“(Jordan) came after me in the rest of that series, especially that next game,” he said.
The Bulls charged towards a comfortable 14-point victory, eventually snaring the series 4-1.
Armstrong should have been more wary; he had witnessed Jordan relentlessly target an individual player before.
It wasn’t just Armstrong who got under the skin of Jordan and became the focus of his murderous intent, with Orlando Magic guard Nick Anderson becoming a target during the 1995 playoffs.
In his return to the game, Jordan, wearing the number 45 instead of his usual 23, wasn’t at his peak and in the first game of the Eastern Conference semifinals against the Magic, Anderson stole the ball to secure the win for the Magic.
Then Anderson got ahead of himself and according to former Bull and current Magic teammate Horace Grant, he said to Jordan “45 isn’t 23”. That’s all he needed.
Jordan returned to his famous number 23 and erupted to lead the Bulls back into the series and level things up at 1-1. The Magic however proved too strong as they ran away with the series 4-2.
After losing to the Magic, the Bulls bounced back the following season with a then record 72-10 season and advanced to the NBA Finals against the Seattle Supersonics. This time however it wasn’t a player that became the target for Jordan’s aggression, it was the team’s coach George Karl.
“During the Finals we go out to dinner one night, George Karl’s having dinner on the other side. And George Karl does not come over and speak to him,” reporter Ahmad Rashad said on The Last Dance.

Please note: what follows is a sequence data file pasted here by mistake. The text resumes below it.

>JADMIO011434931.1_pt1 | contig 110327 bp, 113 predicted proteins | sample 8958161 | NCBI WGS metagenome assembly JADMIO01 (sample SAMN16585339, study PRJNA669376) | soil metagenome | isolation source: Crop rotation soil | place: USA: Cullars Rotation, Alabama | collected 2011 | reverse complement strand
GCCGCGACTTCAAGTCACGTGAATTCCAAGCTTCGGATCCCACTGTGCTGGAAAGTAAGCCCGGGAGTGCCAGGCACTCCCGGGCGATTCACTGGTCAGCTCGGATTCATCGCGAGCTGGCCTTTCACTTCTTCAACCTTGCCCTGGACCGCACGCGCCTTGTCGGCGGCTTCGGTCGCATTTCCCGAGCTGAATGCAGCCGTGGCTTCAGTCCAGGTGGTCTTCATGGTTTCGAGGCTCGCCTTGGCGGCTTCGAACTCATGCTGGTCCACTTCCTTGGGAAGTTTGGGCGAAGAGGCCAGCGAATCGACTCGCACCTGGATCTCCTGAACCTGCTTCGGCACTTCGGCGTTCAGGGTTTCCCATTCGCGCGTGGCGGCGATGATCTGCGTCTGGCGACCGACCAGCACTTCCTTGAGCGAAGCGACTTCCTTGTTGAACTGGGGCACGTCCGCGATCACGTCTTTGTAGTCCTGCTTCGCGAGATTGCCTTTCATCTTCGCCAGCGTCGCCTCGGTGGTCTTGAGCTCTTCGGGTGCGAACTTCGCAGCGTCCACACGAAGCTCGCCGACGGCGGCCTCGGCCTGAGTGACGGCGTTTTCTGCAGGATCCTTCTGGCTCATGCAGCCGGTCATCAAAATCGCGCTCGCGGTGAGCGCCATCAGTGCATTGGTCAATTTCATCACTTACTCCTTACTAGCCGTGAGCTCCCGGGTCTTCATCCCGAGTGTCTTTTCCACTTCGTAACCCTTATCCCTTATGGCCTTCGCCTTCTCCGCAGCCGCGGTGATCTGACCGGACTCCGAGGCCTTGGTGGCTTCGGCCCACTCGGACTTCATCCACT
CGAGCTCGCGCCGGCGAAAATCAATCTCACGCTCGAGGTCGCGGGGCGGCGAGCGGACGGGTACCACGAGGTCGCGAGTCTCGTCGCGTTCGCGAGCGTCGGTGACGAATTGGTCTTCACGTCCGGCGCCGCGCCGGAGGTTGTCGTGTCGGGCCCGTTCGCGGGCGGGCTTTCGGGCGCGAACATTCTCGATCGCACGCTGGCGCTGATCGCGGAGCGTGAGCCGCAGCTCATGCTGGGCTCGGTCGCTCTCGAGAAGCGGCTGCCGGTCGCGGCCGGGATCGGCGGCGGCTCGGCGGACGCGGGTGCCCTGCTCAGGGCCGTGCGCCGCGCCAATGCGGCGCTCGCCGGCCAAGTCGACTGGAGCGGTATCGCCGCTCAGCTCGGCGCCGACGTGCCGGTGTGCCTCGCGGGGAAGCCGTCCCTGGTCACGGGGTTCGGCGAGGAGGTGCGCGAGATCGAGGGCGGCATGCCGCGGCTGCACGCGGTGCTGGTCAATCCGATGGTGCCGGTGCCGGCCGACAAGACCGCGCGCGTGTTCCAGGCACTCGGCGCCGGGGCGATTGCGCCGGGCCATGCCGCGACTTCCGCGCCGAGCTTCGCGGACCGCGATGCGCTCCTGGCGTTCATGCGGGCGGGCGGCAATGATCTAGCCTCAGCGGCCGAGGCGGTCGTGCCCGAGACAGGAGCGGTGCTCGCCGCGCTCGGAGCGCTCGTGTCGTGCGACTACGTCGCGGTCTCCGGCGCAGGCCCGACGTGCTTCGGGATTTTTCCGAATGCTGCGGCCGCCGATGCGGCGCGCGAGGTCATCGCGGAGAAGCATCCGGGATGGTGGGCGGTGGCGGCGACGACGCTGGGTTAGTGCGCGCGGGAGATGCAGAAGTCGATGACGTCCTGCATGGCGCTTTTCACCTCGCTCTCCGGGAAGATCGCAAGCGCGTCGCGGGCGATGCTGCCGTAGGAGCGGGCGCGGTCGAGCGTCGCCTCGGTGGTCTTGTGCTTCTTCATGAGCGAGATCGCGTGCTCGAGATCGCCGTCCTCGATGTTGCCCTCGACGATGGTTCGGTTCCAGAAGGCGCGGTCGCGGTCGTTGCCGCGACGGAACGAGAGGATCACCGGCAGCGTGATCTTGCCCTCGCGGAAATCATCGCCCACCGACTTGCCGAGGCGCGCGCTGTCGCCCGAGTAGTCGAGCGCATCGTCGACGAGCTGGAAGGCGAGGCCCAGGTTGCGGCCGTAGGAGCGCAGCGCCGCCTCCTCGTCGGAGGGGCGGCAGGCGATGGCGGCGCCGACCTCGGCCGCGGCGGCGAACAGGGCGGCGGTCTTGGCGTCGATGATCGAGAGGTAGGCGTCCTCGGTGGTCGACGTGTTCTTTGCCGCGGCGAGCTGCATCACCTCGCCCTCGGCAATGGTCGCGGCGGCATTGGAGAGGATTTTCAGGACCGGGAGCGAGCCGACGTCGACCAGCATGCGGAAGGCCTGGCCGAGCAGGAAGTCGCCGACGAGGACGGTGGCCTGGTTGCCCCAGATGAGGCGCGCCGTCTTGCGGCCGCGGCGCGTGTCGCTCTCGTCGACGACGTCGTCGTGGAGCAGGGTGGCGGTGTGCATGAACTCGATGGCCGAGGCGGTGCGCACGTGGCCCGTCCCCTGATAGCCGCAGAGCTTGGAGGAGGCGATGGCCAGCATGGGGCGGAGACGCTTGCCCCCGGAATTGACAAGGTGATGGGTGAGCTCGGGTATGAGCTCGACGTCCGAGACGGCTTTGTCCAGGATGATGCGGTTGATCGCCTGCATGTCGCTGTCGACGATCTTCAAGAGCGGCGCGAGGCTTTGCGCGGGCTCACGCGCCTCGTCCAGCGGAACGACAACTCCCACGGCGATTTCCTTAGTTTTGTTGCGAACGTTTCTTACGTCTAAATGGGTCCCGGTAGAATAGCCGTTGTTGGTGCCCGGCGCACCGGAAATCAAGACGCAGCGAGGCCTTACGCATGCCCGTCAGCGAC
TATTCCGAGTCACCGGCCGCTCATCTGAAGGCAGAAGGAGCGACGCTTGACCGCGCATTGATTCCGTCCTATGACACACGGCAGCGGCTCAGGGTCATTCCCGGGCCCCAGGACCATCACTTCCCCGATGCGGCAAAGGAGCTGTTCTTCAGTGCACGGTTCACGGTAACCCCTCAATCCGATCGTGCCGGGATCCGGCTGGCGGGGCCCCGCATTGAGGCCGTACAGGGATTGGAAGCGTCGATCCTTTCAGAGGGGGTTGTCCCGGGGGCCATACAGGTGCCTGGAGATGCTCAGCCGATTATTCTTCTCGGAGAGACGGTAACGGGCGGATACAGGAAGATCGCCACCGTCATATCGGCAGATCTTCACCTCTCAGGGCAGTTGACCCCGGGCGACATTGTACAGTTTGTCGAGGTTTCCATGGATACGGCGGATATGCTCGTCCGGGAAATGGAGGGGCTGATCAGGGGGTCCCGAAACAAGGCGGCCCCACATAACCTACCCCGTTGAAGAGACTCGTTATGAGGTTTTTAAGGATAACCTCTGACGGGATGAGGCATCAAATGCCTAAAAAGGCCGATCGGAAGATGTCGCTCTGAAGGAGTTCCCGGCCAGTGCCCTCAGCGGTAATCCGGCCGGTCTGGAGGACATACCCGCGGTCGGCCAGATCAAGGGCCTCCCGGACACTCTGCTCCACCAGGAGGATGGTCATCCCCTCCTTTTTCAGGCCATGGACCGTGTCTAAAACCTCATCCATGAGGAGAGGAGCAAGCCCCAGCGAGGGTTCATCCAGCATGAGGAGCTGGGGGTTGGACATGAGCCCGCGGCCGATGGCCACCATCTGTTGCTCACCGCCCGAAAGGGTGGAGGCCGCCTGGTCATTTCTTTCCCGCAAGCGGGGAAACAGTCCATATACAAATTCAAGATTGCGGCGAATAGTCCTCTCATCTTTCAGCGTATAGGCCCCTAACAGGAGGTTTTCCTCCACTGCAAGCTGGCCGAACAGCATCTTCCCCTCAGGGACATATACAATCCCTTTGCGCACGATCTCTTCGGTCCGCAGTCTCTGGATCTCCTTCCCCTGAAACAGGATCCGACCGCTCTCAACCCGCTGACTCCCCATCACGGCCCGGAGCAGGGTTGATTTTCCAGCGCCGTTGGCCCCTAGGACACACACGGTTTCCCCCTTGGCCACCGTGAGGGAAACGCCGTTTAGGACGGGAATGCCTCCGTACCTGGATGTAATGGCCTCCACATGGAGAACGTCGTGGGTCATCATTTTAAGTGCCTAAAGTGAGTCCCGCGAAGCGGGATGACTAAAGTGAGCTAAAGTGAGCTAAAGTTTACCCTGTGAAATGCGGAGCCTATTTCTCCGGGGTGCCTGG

“He walked right past me,” Jordan added.
“I look at him and I say ‘really? So that’s how you’re gonna play it’.
“We went to Carolina, we know Dean Smith, I’ve seen him in the summer, we play golf. And you gonna do this? Fine. That’s all I needed. That’s all I needed for him to do that and it became personal with me.”
But the most famous story of all came in 1993, when Washington Bullets youngster LaBradford Smith scored 37 points against Jordan’s Bulls in a masterful display.
“Bradford Smith had a game, I mean he had a game of games. And for whatever reason, Michael couldn’t make a basket,” Armstrong explained.
However, after the game, Jordan was left fuming when Smith apparently put his arm around the GOAT’s shoulder and said, “Nice game, Mike”.
The two sides were to face off again the next day in Washington, and Armstrong claimed that Jordan said he would score more points in the first half than Smith achieved during the whole game at Chicago.
“I’ve never seen a man go after another player the way he did,” Armstrong said.
Inevitably, Jordan dominated the opening two quarters, scoring 36 points. But more importantly, he embarrassed the hapless Smith.
“He took such umbrage from a guy saying, ‘Nice game, Mike,’ that he torched and humiliated him in front of 20,000 people,” Washington Post reporter Michael Wilbon said.
Funny thing is, the entire story was fabricated. Smith never said those three words to Jordan.
“Decades later … a couple of writers went up to Michael and said, ‘Did this ever happen?’ Michael, with a smile said, ‘No, I made it up’,” Wilbon said.
“There’s nothing he would not do to get himself to the place where he’s going to beat you.”
Players should have known better than to try and get one over the ruthless machine that was Michael Jordan.